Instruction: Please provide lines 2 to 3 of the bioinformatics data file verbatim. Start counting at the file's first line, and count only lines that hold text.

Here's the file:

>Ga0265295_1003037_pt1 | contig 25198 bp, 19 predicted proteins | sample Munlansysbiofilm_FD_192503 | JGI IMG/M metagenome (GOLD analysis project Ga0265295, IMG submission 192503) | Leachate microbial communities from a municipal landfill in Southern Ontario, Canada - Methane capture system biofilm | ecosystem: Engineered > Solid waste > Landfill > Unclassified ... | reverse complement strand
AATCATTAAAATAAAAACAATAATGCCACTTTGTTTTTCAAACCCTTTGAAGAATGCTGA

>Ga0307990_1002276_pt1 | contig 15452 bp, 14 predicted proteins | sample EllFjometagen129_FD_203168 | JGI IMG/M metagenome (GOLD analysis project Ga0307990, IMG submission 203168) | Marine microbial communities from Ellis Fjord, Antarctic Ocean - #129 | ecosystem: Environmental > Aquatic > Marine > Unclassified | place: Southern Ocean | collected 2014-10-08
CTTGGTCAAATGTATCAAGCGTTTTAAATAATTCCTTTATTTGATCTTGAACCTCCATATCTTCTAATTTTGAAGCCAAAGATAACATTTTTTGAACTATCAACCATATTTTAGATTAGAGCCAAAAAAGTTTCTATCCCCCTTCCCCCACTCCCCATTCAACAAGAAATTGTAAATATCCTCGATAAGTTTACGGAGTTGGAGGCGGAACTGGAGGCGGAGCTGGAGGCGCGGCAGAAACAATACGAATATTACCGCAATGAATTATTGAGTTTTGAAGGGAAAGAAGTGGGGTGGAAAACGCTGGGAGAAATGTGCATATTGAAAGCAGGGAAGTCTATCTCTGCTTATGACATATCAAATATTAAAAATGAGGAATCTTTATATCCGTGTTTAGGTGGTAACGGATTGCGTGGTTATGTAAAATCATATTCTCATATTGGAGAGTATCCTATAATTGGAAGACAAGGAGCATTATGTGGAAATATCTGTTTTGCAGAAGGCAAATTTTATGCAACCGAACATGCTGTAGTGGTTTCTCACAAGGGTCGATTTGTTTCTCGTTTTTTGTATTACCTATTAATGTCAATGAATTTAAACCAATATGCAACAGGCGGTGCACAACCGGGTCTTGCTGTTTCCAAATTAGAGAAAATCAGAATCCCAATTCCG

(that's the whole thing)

AATCATTAAAATAAAAACAATAATGCCACTTTGTTTTTCAAACCCTTTGAAGAATGCTGA

>Ga0307990_1002276_pt1 | contig 15452 bp, 14 predicted proteins | sample EllFjometagen129_FD_203168 | JGI IMG/M metagenome (GOLD analysis project Ga0307990, IMG submission 203168) | Marine microbial communities from Ellis Fjord, Antarctic Ocean - #129 | ecosystem: Environmental > Aquatic > Marine > Unclassified | place: Southern Ocean | collected 2014-10-08